Astia CEO Sharon Vosmek spoke about the company’s Edge programme which advocates for black women founders, who are often treated differently in comparison to other CEOs.
Astia CEO Sharon Vosmek is no stranger to Future Human audiences. In fact, she opened her talk this year about the importance of equality, diversity and inclusion in investing by greeting Future Human curator Ann O’Dea like an old friend.
Vosmek told O’Dea and other in-person attendees that she was sad not to be able to be in the room with them at Dublin’s Trinity Business School. She was adamant that she would be back in-person in 2023, however.
From her location in the US, Vosmek spoke with characteristic frankness about how difficult it is for black women CEOs to get funding in Silicon Valley compared to other groups.
It was less an admonishing sermon and more a strong wake-up call to anyone in the business world who thinks all funding opportunities are created equally for everyone.
A Future Human favourite, Vosmek is known for speaking out on issues such as gender inequality and the larger cultural problems affecting workplaces in Silicon Valley.
At Inspirefest (Future Human’s predecessor) in 2017, she spoke about toxic work culture and the “continual tone deafness” in Silicon Valley.
The previous year, she had blunt words for investors overlooking women founders in the marketplace: “Shut your mouth and write the cheque.”
This year, Vosmek was more contrite. Her talk on the future of inclusive investing focused on a group she, like so many others, had ignored or overlooked.
Unlike a lot of other Silicon Valley high-fliers, Vosmek decided that Astia should do something to address the inequality between black women CEOs and others.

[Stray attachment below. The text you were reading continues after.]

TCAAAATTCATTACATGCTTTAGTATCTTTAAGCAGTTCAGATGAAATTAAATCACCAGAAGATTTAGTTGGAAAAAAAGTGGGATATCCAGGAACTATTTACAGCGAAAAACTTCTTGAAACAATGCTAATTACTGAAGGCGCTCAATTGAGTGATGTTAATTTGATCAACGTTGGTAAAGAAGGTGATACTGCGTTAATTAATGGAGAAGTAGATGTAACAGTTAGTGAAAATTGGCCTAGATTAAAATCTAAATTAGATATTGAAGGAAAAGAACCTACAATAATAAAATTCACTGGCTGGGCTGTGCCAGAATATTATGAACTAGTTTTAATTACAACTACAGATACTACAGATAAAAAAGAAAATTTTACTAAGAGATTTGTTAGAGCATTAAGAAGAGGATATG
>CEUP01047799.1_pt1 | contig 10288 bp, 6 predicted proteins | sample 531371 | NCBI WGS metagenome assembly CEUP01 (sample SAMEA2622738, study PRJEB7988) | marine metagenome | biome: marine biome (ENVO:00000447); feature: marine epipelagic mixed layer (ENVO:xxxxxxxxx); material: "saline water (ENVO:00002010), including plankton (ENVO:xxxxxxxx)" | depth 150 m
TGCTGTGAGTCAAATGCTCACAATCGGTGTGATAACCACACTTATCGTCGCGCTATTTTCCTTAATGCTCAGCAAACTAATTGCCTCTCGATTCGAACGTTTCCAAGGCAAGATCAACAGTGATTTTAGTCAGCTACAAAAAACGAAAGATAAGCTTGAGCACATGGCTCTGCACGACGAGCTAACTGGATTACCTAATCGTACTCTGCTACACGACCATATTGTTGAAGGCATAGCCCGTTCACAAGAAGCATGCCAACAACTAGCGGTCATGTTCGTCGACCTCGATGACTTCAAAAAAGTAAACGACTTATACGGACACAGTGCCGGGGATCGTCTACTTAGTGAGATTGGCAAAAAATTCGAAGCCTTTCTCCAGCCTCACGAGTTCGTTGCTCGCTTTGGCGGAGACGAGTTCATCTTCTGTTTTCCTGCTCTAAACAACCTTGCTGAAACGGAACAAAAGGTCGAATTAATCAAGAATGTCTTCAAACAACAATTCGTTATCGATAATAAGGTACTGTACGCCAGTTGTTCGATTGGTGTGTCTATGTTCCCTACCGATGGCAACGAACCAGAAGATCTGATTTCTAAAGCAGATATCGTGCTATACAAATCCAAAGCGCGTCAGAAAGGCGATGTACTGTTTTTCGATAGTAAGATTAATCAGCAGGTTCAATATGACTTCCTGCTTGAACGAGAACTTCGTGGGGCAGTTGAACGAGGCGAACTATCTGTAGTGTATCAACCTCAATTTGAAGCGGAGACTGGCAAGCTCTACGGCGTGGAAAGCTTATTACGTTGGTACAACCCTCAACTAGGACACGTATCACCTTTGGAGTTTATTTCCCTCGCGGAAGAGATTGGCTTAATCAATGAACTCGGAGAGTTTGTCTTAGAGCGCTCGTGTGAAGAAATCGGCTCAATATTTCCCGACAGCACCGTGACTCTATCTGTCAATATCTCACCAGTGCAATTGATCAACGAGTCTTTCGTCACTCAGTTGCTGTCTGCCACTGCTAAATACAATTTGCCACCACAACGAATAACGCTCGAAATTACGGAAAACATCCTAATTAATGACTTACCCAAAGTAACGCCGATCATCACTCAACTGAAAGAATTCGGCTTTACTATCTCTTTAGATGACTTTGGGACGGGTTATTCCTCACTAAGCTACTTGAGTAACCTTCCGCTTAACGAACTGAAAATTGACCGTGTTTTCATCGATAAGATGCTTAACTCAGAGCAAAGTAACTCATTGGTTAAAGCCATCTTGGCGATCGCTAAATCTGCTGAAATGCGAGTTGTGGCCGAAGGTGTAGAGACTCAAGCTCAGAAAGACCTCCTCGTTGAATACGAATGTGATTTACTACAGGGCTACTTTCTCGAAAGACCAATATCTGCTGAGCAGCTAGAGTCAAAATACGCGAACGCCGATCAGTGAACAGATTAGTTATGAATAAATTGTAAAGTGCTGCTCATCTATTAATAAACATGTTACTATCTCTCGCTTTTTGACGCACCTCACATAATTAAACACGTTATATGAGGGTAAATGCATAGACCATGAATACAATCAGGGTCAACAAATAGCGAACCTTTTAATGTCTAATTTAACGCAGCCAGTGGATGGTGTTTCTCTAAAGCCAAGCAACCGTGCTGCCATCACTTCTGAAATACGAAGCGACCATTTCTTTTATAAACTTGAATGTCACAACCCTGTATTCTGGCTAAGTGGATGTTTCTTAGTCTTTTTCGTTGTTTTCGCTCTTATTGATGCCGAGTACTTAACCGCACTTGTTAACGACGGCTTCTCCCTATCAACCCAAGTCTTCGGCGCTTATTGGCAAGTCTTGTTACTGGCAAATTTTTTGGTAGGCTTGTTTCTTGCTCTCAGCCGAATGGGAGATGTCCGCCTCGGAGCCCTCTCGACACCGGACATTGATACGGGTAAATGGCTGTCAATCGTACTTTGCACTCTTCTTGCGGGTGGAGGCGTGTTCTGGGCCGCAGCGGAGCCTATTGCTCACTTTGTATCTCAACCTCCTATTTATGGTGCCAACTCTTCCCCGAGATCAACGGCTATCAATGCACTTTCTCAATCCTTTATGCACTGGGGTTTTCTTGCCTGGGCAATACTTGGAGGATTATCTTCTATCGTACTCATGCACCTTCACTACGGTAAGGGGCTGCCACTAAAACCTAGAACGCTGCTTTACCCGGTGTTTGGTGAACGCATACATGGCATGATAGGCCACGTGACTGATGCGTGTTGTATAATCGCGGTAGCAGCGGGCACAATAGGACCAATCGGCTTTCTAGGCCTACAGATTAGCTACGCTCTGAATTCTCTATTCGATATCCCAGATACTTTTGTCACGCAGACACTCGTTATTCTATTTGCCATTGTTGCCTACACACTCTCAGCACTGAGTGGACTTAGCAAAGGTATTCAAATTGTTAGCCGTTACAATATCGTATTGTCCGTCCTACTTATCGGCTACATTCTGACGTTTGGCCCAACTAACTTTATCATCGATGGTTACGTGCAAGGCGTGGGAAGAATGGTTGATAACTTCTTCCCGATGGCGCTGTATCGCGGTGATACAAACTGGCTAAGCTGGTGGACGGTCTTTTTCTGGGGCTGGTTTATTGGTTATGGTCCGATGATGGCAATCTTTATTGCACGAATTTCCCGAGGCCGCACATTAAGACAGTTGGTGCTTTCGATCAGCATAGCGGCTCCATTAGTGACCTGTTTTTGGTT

When she realised that black women founders were being judged by different parameters compared to their white counterparts, Vosmek started Astia Edge, a programme designed to redress the funding imbalance.
“It was not nice to do, it was a must do, and that advocacy will endure long beyond our investing. It’s our obligation to make sure the market hears of the success of these entrepreneurs, and our success as investors in investing in that.”
Setting up Astia Edge was a lightbulb moment for Vosmek as it encouraged her to recognise her own agency in bringing about a more inclusive investing environment. She urged other limited partners, general partners and entrepreneurs to realise their agency too, and be proactive in fixing inequalities.
“We’re often ready to be critical of what is or is not happening in the market without recognising our own agency to create change,” she said. “What’s truly exciting for me as I look forward into the innovation landscape, is how many of us have an agency to do something different and to make the world better reflected within the innovation economy.”
Vosmek addressed entrepreneurs directly, saying: “You have agency. You can look at your teams as you build them. If you don’t bake in inclusion at the earliest stages of a start-up it is much harder to do it later. I would actually argue once you hit 50 people within a company, it is impossible to change the construction of the individuals within a company. That’s why still today large corporations struggle with their diversity, equity and inclusion initiatives.”
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